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Learn Web Design, Coding, & More.

Chapter 19

Using Tables for Seamless Alignment, Loading Images, and creating the Navigation Bar

HTML Guide - Chapter 18 - Chapter 19 - Chapter 20 - Chapter 21 - Chapter 22 - Chapter 23

Adding the Header Graphic & Aligning Images

We set up the basic framework for our first page in Chapter 18.

Click here if you'd like to see the completed page we're working on in this chapter.

Here's the code so far:

<html> <head> <title>Dave Kristula's Internet Home</title> </head> <body bgcolor="#FFFFFF" text="#000000" link="#0000FF" vlink="#FF0000"> <div align="center"> <table border="0" width="730" cellpadding="0" cellspacing="0"> <tr><td> The actual page text and graphics are found inside here. </td></tr> </table> </div> </body> </html>

Now that we're ready to start our actual page, I'm going to save a new copy of the file as it is, and call it index.html. This name is the name used by most web servers for the main web page.

Now, after saving the page as index.html, I'm ready to start adding the contents of the page.

As mentioned before, I'm going to use a header graphic on every page. This graphic is going to be on all the pages we create for this site, and on the sub-pages it is going to need to link back to the main page. The graphic is 700 pixels wide, and 100 pixels high. To get rid of the colored link around the image, I'm going to add border="0" to the <img> tag. This is a very, very handy trick to remember.

Here's the HTML code for the header graphic and link. It's pretty simple:

<a href="index.html"><img src="topheader.gif" width="700" height="100" alt="Internet Home of Dave Kristula" border="0"></a>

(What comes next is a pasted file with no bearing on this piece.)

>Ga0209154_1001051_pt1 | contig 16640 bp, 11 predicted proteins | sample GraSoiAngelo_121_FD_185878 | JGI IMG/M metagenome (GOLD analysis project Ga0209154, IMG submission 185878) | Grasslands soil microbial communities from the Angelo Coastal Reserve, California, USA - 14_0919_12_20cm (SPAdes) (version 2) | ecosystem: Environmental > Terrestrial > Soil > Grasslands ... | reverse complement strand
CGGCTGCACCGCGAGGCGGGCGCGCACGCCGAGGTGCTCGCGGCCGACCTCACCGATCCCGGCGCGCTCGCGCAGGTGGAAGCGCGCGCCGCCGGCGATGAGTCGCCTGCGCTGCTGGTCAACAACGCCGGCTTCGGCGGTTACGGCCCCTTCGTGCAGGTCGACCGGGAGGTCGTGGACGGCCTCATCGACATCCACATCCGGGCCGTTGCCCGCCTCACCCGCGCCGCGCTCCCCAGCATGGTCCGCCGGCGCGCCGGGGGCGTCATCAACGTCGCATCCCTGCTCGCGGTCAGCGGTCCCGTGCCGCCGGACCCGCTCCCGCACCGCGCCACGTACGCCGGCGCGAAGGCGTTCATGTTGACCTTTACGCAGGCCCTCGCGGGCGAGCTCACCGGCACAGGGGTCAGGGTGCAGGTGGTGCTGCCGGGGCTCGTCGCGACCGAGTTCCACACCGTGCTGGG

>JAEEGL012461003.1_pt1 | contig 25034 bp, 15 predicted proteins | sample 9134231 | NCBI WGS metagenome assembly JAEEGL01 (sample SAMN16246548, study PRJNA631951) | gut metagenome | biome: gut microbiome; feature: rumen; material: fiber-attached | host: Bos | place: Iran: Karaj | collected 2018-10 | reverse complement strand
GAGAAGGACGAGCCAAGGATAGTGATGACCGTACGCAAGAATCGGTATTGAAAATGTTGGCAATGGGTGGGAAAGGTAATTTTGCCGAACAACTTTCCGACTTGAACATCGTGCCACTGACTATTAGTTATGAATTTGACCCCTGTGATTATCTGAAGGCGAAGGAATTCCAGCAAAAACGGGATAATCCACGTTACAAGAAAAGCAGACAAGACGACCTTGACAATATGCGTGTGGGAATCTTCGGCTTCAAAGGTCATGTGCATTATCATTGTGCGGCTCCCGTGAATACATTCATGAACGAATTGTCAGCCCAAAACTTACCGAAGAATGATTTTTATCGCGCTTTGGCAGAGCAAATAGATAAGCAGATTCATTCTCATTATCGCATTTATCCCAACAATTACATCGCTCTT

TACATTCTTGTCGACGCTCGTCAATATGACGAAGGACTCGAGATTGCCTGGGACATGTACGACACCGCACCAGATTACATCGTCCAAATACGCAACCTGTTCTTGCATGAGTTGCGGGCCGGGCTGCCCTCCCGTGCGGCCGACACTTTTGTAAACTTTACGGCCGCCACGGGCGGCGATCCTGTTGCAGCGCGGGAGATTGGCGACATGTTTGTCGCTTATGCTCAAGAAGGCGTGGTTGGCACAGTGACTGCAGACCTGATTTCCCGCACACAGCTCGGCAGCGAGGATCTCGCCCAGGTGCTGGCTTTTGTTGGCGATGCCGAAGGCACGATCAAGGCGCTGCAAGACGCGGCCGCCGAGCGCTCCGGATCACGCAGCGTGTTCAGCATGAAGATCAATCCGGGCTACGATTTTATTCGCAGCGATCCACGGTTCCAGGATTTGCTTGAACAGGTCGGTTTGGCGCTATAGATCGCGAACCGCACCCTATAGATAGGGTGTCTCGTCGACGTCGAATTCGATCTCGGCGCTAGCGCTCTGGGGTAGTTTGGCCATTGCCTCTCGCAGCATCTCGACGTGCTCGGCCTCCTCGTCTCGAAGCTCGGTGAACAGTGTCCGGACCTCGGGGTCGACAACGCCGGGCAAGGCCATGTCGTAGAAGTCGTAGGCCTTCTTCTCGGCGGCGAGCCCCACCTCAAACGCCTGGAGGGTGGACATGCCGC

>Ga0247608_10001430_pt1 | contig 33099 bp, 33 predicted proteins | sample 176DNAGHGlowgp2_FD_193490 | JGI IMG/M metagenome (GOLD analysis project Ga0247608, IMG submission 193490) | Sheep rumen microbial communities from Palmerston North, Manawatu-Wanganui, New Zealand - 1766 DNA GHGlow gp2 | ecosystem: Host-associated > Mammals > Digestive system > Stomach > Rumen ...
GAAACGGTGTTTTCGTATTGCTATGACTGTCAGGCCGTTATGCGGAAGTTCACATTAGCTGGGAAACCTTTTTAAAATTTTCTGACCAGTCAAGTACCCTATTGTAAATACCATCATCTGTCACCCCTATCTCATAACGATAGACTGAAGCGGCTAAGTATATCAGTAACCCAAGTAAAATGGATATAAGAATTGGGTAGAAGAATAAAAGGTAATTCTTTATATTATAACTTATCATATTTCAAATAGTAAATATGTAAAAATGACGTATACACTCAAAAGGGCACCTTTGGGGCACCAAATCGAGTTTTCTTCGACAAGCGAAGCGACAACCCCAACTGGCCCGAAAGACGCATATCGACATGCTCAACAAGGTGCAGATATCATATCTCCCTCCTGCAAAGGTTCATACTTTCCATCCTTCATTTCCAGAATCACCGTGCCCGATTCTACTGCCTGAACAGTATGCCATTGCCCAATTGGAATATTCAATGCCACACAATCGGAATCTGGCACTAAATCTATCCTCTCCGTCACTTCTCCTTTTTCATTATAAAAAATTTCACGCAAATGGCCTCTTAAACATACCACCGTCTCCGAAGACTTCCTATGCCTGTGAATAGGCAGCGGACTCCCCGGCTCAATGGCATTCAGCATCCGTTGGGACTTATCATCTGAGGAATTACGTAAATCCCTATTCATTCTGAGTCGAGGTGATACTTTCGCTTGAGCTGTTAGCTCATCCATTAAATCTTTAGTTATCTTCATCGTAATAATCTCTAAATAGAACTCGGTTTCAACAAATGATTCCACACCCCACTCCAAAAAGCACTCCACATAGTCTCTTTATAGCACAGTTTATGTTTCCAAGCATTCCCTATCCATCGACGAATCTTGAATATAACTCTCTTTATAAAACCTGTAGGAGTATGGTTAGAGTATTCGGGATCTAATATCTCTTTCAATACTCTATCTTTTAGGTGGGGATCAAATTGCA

Please note that I added an alt tag. This is really handy for people who are browsing without loading images.

Now, after the header graphic, my page is going to have a picture of me on the left, and the text "Welcome to the Internet Home of DAVE KRISTULA" on the right, beside the picture. If you've tried having text next to a picture, you know it doesn't always work right. To make it work right every time, you need a two-cell borderless table.

I'm going to want my picture and text in the center of the page, so I'm starting out with another <div> tag. I want this table to be a little bit snug, so I'm setting its total width to 75%. This 75% means 75% of the table -around- it, not the page, because we used a layout table of 730 pixels. In other words, it's only 75% of those 730 pixels.

Here's the outline for our table:

<table width="75%" border="0" cellpadding="3" cellspacing="5"> </table>

So what's cellpadding and cellspacing? Cellpadding is the buffer space around the contents of a cell. If you have a cellpadding of 0, everything is bumped right against the edge. Example:

cellpadding of 0
cellpadding of 3

Cellspacing, on the other hand, is how far apart each cell is from another cell. Here's two pictures, one with a cellspacing of 0, and one with a cellspacing of 5.

cellspacing of 0

cellspacing of 5

By now you should be able to recognize me on the street! Just kidding.

Aligning an Image with Text Beside it

Now that you know a bit more about tables, we can construct our own to align our graphic with the text next to it.

We're going to follow this format, inside the <table> we created a bit earlier:

... <tr> <td align="center"> picture </td> <td align="center"> text </td> </tr> ...

We want both the picture and text to be horizontally centered, so we add align="center". We could have used a <div align="center"></div> around the picture and around the text, but using align="center" inside the <td> takes up less code and accomplishes the same thing.